[At this point in the interview, Miller includes nearly four pages of an essay titled, “What Humanist’s Ought to Do,” in which he references Tennyson’s “Tears, Idle Tears,” a song from Tennyson’s long narrative poem, The Princess. Miller pasted the song in the interview, explaining,”I have, by the way, downloaded Tennyson’s song from Wikipedia, to save the bother of typing it out and to hint at the way the Internet has transformed literary study.” “What Humanist’s Ought to Do,” is forthcoming in the “What Humanist’s Do” issue of Daedalus 142:3, Summer 2013.]
TC: In academia, what or who determines whether a text receives critical attention, and why is it that there is an emphasis on older texts as opposed to contemporary literature of the past two decades?
JHM: To some degree it is just accidental what works receive critical attention. Someone with some degree of authority and expertise reads a book and then decides to write about it or to teach it, and that interest then spreads. Nevertheless, cultural factors and the nature and quality of the text are important. If Coetzee’s novels were not really good and really interesting, they would not be read and taught world-wide, but their appeal is surely in part their themes (South Africa under Apartheid, for example, in Disgrace, or even a re-writing of Defoe’s Robinson Crusoe in Foe). As an American, I find the assertion, “There is an emphasis on older texts as opposed to contemporary literature of the past two decades,” just a little puzzling. In the United States, literature departments’ offer many courses in recent literature, while fewer and fewer courses are on older texts. Of course departments differ, and many Departments of English in the United States still offer a more traditional (and now problematic) curriculum, going from Beowulf through Chaucer and then Shakespeare and Milton up to Wordsworth, Keats, the Victorian novelists, followed by Conrad, Yeats and Woolf. That was what I was taught at Oberlin and Harvard in the 1940s. I suppose the argument for that is the somewhat problematic idea that English literature follows a historical development, and that it is good for students (even American students) to know that development. It may also be assumed (again problematically) that students will be reading contemporary literature of the past two decades on their own anyway and don’t need any critical help in doing that. In the United States it is assumed that everyone ought to read Shakespeare in school (he’s a universal writer in world literature). I’m not absolutely sure that is the case for all students of literature in English all over the world. It was only a few years ago that I realized there is something wrong about basing, in the United States, training in the American national ethos on British literature, that is, on the literature of a foreign country that we defeated in the late 18th century in a war of independence. We were still in the 20th century acting like a colony, in that regard at least. Little American literature was read or taught in English Departments. I think the recent development toward studying global literature in English is a good thing.
TC: Do you have any personal rituals or exercises that you do in conjunction with reading a text critically or writing a critical response? Do you have any contemplative exercises you feel inform your work?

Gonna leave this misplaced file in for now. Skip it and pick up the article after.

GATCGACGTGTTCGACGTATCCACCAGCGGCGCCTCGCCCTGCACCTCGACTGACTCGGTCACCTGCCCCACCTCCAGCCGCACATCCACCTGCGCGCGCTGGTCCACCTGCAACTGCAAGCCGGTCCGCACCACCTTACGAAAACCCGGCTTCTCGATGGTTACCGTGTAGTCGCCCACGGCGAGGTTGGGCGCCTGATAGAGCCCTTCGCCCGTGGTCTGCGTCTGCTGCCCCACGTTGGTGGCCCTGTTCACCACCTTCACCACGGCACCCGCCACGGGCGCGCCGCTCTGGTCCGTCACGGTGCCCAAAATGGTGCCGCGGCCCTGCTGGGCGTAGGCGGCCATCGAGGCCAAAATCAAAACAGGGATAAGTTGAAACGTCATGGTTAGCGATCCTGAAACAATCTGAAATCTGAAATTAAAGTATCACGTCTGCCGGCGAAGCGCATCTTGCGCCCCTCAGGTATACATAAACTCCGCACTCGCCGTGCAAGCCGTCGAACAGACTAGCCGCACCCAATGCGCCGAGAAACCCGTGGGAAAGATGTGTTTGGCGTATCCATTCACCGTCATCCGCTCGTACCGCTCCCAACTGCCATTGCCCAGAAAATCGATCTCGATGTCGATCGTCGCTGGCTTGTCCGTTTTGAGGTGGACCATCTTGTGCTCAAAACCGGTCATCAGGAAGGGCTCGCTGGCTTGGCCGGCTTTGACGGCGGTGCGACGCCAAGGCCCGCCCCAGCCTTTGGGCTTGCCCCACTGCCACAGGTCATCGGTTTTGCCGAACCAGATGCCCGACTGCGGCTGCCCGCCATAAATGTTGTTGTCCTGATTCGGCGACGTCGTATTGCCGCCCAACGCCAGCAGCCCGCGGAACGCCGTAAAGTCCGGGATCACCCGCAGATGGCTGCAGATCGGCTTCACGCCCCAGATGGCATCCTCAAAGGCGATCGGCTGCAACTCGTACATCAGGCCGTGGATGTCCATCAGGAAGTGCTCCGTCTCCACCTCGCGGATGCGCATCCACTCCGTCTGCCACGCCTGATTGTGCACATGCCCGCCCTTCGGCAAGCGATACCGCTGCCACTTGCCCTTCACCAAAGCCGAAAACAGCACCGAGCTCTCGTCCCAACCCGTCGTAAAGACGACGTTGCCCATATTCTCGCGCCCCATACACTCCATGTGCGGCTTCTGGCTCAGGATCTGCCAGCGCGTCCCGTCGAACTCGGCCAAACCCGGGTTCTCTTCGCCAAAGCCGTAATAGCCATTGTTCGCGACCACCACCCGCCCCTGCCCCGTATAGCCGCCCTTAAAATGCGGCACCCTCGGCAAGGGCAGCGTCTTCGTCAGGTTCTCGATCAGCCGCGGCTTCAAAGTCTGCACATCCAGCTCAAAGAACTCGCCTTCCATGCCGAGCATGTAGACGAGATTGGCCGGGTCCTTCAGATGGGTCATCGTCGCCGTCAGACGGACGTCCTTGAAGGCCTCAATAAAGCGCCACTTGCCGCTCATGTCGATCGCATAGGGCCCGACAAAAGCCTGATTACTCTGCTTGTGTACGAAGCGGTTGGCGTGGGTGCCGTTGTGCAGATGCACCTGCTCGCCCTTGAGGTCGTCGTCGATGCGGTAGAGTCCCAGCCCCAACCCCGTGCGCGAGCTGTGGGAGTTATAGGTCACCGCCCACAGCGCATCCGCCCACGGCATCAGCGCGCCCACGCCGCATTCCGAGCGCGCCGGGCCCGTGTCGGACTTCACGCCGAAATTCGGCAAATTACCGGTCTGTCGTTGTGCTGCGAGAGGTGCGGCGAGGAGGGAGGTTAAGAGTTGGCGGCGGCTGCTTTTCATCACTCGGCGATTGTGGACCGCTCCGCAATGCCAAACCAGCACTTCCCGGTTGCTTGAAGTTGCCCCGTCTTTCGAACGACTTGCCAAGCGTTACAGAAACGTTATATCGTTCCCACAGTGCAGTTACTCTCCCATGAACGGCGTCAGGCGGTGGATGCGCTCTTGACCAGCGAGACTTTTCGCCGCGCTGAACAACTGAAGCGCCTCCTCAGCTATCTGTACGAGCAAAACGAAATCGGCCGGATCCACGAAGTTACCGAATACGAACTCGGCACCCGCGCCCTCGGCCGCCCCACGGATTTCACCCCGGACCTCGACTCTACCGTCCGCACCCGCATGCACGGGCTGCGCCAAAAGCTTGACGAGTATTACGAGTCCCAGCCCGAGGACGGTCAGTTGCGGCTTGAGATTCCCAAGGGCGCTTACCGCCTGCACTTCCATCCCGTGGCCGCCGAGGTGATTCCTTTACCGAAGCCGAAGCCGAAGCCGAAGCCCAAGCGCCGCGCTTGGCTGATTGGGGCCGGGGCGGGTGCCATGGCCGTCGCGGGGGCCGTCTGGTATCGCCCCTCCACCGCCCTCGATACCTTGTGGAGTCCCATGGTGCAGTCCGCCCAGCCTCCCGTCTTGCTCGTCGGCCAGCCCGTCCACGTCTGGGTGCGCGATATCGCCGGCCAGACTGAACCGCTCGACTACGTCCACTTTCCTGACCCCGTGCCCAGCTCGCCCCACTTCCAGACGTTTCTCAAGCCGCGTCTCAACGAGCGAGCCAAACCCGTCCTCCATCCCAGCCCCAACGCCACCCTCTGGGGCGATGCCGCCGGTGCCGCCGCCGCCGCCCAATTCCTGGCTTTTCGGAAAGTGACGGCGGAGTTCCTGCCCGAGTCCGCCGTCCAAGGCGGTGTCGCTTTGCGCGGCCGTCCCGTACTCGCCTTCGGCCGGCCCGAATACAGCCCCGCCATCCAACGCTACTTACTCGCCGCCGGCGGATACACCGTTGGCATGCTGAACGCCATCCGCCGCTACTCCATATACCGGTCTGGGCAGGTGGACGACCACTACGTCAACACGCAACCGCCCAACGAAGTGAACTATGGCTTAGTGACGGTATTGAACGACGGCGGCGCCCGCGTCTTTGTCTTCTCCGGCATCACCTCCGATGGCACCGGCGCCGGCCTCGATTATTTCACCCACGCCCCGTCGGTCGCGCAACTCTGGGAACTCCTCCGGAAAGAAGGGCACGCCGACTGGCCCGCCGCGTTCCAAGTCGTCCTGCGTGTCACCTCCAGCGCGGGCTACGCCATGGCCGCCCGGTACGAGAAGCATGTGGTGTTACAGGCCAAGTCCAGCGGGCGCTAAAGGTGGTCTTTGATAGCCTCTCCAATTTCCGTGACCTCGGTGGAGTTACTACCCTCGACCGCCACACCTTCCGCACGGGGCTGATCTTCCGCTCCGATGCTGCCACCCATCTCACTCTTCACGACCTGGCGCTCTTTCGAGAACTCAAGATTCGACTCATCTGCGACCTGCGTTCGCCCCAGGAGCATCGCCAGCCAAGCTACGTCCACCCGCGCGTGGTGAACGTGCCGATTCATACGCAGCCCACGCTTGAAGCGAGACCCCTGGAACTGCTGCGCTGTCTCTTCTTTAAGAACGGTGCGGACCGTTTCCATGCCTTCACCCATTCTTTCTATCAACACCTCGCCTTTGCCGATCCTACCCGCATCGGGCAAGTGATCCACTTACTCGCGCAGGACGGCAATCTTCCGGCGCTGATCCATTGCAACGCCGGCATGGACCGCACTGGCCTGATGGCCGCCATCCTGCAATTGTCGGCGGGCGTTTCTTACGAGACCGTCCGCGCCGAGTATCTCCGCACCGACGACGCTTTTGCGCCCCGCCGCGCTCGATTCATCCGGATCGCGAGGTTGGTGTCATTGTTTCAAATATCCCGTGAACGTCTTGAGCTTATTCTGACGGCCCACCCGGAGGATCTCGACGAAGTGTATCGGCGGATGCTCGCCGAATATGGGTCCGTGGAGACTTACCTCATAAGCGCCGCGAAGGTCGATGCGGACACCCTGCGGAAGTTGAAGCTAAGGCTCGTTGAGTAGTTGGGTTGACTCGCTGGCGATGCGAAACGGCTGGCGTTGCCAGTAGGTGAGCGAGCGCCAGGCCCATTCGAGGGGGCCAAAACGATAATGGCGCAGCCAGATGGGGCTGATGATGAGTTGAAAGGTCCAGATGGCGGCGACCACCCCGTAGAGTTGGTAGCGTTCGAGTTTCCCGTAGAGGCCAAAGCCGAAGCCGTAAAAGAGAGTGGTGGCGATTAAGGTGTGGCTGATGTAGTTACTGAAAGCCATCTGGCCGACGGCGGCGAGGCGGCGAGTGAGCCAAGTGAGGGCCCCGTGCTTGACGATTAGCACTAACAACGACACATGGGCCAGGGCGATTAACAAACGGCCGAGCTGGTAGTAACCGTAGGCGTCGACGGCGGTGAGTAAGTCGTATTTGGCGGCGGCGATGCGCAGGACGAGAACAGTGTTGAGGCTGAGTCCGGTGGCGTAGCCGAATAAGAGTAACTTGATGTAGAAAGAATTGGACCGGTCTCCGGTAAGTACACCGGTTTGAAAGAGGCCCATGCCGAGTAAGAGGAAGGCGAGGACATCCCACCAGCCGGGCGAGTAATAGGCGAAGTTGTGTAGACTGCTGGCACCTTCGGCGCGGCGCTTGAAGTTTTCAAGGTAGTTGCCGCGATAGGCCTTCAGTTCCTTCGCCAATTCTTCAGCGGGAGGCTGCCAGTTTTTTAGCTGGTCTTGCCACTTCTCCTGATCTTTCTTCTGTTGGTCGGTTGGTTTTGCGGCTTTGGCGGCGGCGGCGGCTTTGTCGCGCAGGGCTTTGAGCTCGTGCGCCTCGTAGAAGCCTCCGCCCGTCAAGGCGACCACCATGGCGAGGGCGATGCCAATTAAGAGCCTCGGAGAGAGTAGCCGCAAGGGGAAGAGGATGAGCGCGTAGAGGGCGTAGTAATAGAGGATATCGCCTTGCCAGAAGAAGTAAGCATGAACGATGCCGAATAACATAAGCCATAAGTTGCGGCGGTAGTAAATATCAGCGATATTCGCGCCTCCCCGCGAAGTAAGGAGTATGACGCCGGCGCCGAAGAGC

JHM: Interesting question. No, I don’t do contemplation, though I do daily exercises that are a version of yoga. I have never thought of those exercises, however, as preparation for reading or writing about literature, just as good in themselves. Perhaps I should make some connection. All three of my children do some form of exercise plus contemplation of one sort or another.
TC: Was there a specific piece of literature that spurred your interest in critical theory?
JHM: I have mentioned “Tears, Idle Tears,” but later on, when I was first beginning teaching at Johns Hopkins University, I became fascinated by the poetry of Gerard Manley Hopkins. Trying to understand his poetry, teach it,and write about it led me back to critics I had read, somewhat surreptitiously, in graduate school: Kenneth Burke, William Empson, I. A. Richards, etc. I went on later, over the years, to Georges Poulet, Jacques Derrida, Paul de Man and other “continental” critics. My PhD dissertation was on Dickens and used Kenneth Burke’s ideas of “poetry as symbolic action,” as an approach to Dickens’ novels, rather to the dismay of my dissertation advisor, Douglas Bush, who did not like Burke, to put it mildly.
TC: If there is no singular “answer” inherent within a text, why do we do criticism? Why is it important?
JHM: I would not say there is “no singular ‘answer’ inherent within a text.” It depends on the text. Some may have a “singular” answer, but many texts have a single but complicated answer, as I have often tried to show with this text or that. Criticism of such works is important because the critic’s job is to report in teaching or writing what she or he finds in a given text. If what the critic finds is complex or even contradictory, then this should be reported. I stressed above that I find literature a “strange” use of language. This is to a considerable degree because of the use of tropes, figures of speech, like Tennyson’s personifying of the autumn fields, in an oxymoron, as “happy.”
J. Hillis Miller is UCI Distinguished Research Professor Emeritus at the University of California at Irvine. He has published many books and essays on 19th and 20th-century literature and on literary theory. His recent books include For Derrida, The Medium is the Maker: Browning, Freud, Derrida, and the New Telepathic Ecotechnologies and The Conflagration of Community: Fiction Before and After Auschwitz. A book co-authored with Claire Colebrook and Tom Cohen, Theory and the Disappearing Future: On de Man On Benjamin, was published in 2011, and his Reading for Our Time: Adam Bede and Middlemarch appeared in 2012. Miller is a Fellow of the American Academy of Arts and Sciences and a member of the American Philosophical Society. He received the Modern Language Association Lifetime Scholarly Achievement Award in 2005 and was President of the MLA in 1986.